Women who settled the West in the years after the Civil War often faced harsh and unremitting toil. Laboring from well before dawn until well after the sun had set, women helped plant and harvest crops, raised large families, and kept house with the most rudimentary of equipment. Long periods of isolation from neighbors and kin were common; social occasions or visits by travelers and kin were rare and cherished events. Sarah Thal, a German Jew who immigrated to North Dakota in 1882, recalled that “getting mail was a big event” on their North Dakota farm and that when she looked out the window onto the flat prairie she was “still unable to realize the completeness of our isolation.”
When a child attending the religious school, the story of the sojourn of the Israelites in the Wilderness stirred my imagination. I too longed for a sojourn in the wilderness. I did not know that my dreams would become a reality, a reality covering long years of hardship and privation. I grew to womanhood in the town of Ellingen in the Saar Valley, and when I married Solomon Thal in 1880, I went to live in the picturesque village of Berg in the Mosel Valley. I remember this country as quiet and picturesque, where life was pleasant and peaceful.
My husband had brothers in Milwaukee who sent home glowing reports of conditions in America. We wished to try our luck in that wonderful land. When my daughter Elsie was fourteen months old we left to make our fortune, fully confident of our undertaking. We sailed from Antwerp and landed in Boston. I brought with me my linen chest, feather beds, pillows, bedding, etc. I have some bits of these things today. As most of the immigrants of that time were German, we reached Milwaukee without difficulty. Here my brother-in-law met us and took us to his home. I had become ill during the last part of the journey. I went to bed at once to learn I had typhoid.
My brother-in-law Sam Thal advised us to go to Dakota Territory. He had been out there and thought highly of the prospect. In fact, he had a large farm out there only twenty-eight miles from the railroad. My husband was anxious to get started and as soon as he could leave me he went out there. Six weeks later I followed. The only English I knew was “Yes” and “All right,” and when my fellow passengers admired my baby and asked, “Is it a girl?” I said “Yes,” and when they said “Is it a boy?” I said “Yes.” I didn’t know why they looked at each other and smiled. . . .
We had few neighbors. At Harrisburg there was a little settlement and owing to the large tract of land the farm stood on, we had only one near neighbor, the Seligers, and another Jewish family. We received mail rarely. A stage ran from Harrisburg to Larimore. The service was not dependable and getting mail was a big event. . . .
In the spring of '83 we homesteaded land in Dodds Township along the supposed railroad right of way. A Mr. Anderson, long since dead, built a four-room house. The lumber was hauled by ox-team from Larimore. The nearest store was in Bartlett. We drove there to get some things we needed. Money was scarce and prices were outrageous. I paid $3.00 for a set of flat irons. . . .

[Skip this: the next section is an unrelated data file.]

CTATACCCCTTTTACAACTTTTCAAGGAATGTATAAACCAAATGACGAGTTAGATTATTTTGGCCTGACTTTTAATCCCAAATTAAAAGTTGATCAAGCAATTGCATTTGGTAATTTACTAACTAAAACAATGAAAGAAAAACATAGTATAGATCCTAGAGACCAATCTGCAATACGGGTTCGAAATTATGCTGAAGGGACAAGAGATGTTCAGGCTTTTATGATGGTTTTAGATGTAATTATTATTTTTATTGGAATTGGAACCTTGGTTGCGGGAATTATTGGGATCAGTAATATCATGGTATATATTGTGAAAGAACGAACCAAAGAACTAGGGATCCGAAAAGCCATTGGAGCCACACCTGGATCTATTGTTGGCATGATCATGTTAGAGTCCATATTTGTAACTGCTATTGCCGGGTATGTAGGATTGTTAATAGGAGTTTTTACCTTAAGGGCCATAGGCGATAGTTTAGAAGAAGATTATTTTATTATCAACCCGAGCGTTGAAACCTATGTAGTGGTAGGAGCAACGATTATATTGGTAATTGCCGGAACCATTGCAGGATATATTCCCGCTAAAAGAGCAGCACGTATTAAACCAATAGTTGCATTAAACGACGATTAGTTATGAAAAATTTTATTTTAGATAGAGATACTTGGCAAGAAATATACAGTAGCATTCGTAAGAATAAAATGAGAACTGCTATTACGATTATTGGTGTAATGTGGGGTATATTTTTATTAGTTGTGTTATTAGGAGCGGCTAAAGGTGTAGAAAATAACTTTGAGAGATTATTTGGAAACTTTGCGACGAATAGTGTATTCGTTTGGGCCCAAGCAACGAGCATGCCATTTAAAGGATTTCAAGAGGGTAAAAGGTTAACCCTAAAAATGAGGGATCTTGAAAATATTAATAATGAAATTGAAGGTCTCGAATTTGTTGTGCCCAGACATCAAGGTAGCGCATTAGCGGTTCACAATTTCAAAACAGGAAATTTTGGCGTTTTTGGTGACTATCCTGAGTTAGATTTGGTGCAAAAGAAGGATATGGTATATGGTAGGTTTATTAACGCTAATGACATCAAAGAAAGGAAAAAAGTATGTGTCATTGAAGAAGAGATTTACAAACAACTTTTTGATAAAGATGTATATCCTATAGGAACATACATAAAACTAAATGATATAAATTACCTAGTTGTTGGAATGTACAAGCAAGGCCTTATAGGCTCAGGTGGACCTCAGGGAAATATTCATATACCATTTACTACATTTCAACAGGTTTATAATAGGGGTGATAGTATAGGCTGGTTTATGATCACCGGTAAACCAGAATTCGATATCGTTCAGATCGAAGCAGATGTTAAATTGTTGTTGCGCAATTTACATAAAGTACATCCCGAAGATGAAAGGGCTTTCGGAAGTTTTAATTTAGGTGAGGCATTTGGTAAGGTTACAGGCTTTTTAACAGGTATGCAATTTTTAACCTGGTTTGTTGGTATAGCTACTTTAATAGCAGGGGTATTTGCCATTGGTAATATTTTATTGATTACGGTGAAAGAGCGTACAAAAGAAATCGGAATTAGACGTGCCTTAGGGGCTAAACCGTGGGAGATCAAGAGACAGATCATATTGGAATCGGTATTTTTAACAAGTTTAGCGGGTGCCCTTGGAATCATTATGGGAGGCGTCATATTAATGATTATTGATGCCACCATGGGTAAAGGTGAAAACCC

That fall I would look out of the window and see [prairie] fires in the distance. These l believed were far off factories. I was still unable to realize the completeness of our isolation. . . .
That fall my second baby, Jacob, was born. I was attended by a Mrs. Saunders, an Englishwoman. We couldn’t understand each other. It was in September. The weather turned cold and the wind blew from the north. It found its way through every crack in that poorly built house. I was so cold that during the first night they moved my bed into the living room by the stove and pinned sheets around it to keep the draft out and so I lived through the first child birth in the prairies. I like to think that God watched out for us poor lonely women when the stork came. All but two of my neighbors survived their many confinements and lived to see their children grown. . . .
One year all the Germans of the community were asked to a Fourth of July picnic at the Gutting Grove. We looked forward to this with great anticipation. I had just finished ironing the last piece for the next day’s outing when I saw it clouding up, a greenish gray. The storm broke and with it came a terrific hailstorm, the worst in my memory. When over, our beautiful wheat was cut to the ground. The next morning the sun came out. We couldn’t disappoint the children, we drove to the picnic, a distance of twenty-two miles, each way, around the lake and up and down the steep hills, a heavy day for a team. Each foreign colony celebrated in their own fashion, loyal to the traditions of the old land and faithful to those of the new. . . .
Source: Pioneer Stories Written by People of People of Nelson City (Lakota, N.D.: American Press, n.d). Reprinted in Glenda Riley, A Place To Grow: Women in the American West, (Arlington Heights, Ill. : Harlan Davidson, 1992), 37–38.